When an agitator is slightly unbalanced in the manner described, there is no question of its performing satisfactorily if held in the hand, because the hand provides a somewhat resilient support which absorbs the vibration caused by the unbalanced load. If a mixer having such an agitator be securely fastened to a support, however, the agitator may be unstable (i. e., the lower conical portion will move out of the axis of rotation) unless some dampening means are provided. The spring dampened plunger 53 vibrates in and out in response to vibrations within the mass of the mixer caused by the unbalanced actuator. The springs 54 and 56 are designed to absorb energy by the creation of heat where ends of the springs engage the channel member 51. Thus, the spring arrangement is the equivalent of a shock absorber, i. e., an inefficient spring which absorbs energy as it moves. arrangement is very important in that it permits stable operation with an agitator having adegree of imbalance which would otherwise be unusable. If there were no energy absorption, the energy fed into the wall bracket wouldbe returned to the vibrating system.

The use of the load bearing plate 31 in the manner described makes it possible to use injected molded plastic to form the housings, which may, therefore, have all of the advantages associated with injected molded devices, and still maintain the outer edges of the two portions to assure shape stability. The outer surfaces of This the housing member may be substantially continuous except for the opening 43 and grill 46, and the bottom housing member is simply and easily removed to service or oil the motor.

The manner of attachment of the agitator to the motor shaft is simple and effective. The retainer spring 3i provides enough friction to retain the agitator, even though the springis not engaged in the kerf 32, and when the rotatory load is sufficient to cause the agitator to slip, the retainer spring drops into the kerf 32 and acts as a key. The spring 3| also comprises the upper slotted portion of the attachment member 22 to cause it to engage the motor shaft, and the chamfered end of the motor shaft engages in the restricted portion of socket 21. Thus, the agitator and motor shaft are centered at two points. It will be noted also that the bottom of the kerf 32 curves outwardly from the axis of the motor shaft, and the retainer spring 3| engages the shoulder so formed to prevent the agitator from dropping off if other retaining means should be insufficient. It is obvious, therefore, that while the two point engagement between the motor shaft l1 and attachment member 22 primarily centers the agitator, and the spring 3| engaging in the kerf 32 keys the agitator against slipping rotationwise and holds the weight of the agitator, these several attachment features work together to secure a desired quick effective attachment between agitator and shaft which even a small child can operate without difiiculty.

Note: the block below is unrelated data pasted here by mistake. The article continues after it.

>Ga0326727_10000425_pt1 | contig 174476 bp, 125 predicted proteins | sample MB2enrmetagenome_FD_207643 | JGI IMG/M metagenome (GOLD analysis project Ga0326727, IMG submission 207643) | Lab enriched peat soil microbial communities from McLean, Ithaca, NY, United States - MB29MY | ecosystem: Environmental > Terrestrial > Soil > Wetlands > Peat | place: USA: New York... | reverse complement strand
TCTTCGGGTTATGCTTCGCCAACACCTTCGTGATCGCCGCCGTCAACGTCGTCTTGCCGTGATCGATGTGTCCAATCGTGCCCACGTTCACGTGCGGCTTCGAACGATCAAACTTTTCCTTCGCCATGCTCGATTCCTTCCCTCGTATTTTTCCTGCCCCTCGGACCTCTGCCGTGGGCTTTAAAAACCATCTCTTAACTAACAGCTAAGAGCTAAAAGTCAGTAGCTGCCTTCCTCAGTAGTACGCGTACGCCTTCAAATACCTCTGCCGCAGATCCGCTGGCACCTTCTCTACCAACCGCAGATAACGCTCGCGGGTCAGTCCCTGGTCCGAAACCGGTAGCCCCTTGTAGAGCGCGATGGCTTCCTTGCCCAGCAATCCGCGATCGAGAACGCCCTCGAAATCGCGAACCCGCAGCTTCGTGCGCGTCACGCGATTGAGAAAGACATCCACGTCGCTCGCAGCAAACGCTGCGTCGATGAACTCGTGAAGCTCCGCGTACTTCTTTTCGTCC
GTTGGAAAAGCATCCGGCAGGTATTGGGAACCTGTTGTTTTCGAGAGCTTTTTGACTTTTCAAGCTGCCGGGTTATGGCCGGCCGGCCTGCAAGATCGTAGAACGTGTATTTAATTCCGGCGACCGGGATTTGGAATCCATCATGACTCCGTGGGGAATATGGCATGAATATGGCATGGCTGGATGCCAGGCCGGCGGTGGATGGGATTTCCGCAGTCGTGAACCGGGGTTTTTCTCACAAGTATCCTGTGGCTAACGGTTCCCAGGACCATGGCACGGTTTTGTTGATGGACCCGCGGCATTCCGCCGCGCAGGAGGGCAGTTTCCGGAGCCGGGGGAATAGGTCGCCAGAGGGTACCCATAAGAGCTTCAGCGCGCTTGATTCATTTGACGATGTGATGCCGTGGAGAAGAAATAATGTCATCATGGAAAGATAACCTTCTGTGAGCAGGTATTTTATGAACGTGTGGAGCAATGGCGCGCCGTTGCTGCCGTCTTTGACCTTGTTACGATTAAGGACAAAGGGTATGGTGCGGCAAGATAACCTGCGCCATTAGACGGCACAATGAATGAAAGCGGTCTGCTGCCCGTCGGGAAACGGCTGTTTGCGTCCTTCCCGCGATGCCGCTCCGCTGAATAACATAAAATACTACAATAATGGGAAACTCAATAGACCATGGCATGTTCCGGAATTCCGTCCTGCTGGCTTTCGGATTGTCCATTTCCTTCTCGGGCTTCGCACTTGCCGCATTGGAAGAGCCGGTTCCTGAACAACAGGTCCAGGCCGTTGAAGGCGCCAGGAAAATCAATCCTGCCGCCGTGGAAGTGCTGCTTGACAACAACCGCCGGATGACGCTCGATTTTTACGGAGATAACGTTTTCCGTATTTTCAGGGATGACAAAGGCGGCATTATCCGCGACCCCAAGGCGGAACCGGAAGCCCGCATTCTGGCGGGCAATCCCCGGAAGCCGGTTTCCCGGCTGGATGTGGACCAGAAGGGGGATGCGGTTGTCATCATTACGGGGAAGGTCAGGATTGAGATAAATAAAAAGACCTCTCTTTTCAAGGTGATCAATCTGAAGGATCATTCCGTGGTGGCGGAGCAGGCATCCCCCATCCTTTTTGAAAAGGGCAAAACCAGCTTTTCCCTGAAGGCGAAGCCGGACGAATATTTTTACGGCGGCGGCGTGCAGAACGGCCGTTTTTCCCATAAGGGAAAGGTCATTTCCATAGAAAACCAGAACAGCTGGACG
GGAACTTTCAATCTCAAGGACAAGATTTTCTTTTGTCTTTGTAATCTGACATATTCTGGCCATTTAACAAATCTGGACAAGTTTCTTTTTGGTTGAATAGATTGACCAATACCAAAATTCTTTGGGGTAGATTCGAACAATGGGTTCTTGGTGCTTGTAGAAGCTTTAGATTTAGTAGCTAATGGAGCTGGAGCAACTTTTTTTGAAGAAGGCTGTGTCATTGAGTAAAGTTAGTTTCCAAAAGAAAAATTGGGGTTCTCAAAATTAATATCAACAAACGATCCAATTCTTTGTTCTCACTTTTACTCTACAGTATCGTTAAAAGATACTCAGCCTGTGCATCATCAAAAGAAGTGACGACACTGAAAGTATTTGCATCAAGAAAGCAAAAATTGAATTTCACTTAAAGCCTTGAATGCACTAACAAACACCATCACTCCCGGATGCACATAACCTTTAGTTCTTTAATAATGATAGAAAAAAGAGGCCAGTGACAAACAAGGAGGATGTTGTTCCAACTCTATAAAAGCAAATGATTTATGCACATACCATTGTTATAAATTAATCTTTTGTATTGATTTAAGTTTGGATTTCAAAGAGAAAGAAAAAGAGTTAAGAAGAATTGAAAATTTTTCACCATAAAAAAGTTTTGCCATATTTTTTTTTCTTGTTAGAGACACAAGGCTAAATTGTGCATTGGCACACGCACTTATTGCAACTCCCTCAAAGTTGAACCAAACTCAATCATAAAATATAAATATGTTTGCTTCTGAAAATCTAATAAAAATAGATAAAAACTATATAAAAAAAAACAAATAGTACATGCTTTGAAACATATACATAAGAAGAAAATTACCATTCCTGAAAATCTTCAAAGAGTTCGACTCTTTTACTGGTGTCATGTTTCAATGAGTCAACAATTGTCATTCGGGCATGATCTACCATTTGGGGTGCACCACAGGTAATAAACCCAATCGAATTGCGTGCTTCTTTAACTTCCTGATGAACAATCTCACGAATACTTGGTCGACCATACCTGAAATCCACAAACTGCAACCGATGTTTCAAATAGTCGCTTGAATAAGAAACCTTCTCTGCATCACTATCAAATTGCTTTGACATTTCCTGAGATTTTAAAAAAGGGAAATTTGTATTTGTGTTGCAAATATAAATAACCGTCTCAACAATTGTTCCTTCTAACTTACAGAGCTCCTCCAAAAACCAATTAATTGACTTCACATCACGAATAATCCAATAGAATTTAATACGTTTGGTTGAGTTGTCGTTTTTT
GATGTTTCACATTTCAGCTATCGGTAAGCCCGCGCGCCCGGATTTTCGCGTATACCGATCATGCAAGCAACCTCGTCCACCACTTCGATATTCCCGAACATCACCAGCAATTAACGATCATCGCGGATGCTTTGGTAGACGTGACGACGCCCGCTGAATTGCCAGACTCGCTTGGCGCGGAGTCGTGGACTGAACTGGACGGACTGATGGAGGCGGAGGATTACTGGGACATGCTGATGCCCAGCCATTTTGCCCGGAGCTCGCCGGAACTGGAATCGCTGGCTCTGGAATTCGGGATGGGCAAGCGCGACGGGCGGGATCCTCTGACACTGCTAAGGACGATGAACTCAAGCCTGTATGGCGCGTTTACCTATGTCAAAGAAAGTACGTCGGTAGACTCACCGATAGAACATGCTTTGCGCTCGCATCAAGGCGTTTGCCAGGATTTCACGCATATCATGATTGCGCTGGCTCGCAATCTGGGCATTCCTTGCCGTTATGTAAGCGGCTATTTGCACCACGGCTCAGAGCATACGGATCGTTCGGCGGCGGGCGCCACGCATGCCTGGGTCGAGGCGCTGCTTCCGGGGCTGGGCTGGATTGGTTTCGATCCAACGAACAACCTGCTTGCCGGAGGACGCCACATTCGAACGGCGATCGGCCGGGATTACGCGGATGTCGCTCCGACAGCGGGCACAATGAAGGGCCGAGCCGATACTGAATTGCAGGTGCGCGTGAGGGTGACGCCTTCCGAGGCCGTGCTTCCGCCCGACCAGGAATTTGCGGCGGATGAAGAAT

While the mixer of the present invention opcrates very effectively, it is extremely safe under all circumstances. The trailing end avoids the possibility of injury to clothing or parts of the body. The agitator may strike against or be bent against the side of a glass without injury to the agitator or the glass. The agitator may be taken in the hand and manipulated from side to side while it is running, and no damage of any kind will result. The horizontal top convolution 23 prevents small portions of liquid from being thrown out and over the top of a container.

We have described our invention in detail so that those skilled in the art may understand the same, but the scope of the invention is defined by the claims.

What we claim as new and desire to secure by Letters Patent of the United States is:

1. An electric mixer comprising a mixer body including a motor and motor shaft, an agitator having a resilient shaft attached to the said motor shaft, means on the agitator for unbalancing the same and thereby causing it to gyrate and form a standing wave, means for supporting said mixer, and means operatively associated with said supporting means for absorbing at least a part of the energy of vibration imparted to the mixer because of said unbalanced agitator.

2. An electric mixer comprising a mixer body including a motor and motor shaft, an agitator having a resilient shaft attached to the said motor shaft, means on the agitator for unbalancing the same and thereby causing it to gyrate and form a standing wave, means for supporting said mixer, and means operatively associated with said supporting means for absorbing at least a part of the energy of vibration imparted to the mixerbecause of said unbalanced agitator, said last mentioned means comprising a plunger supporting the weight of the mixer, and an in- 6 efficient spring flexed by vibrations imparted to the plunger.

3. An electric mixer comprising a mixer body including a motor and motor shaft, an agitator having a shaft in the form of a helically wound spring attached to the said motor shaft, means on the agitator for unbalancing the same and thereby causing the said helical spring to gyrate and form a standing wave, means for supporting said mixer, and means operatively associated with said supporting means for absorbing at least a part of the energy of vibration imparted to the mixer because of said unbalanced agitator.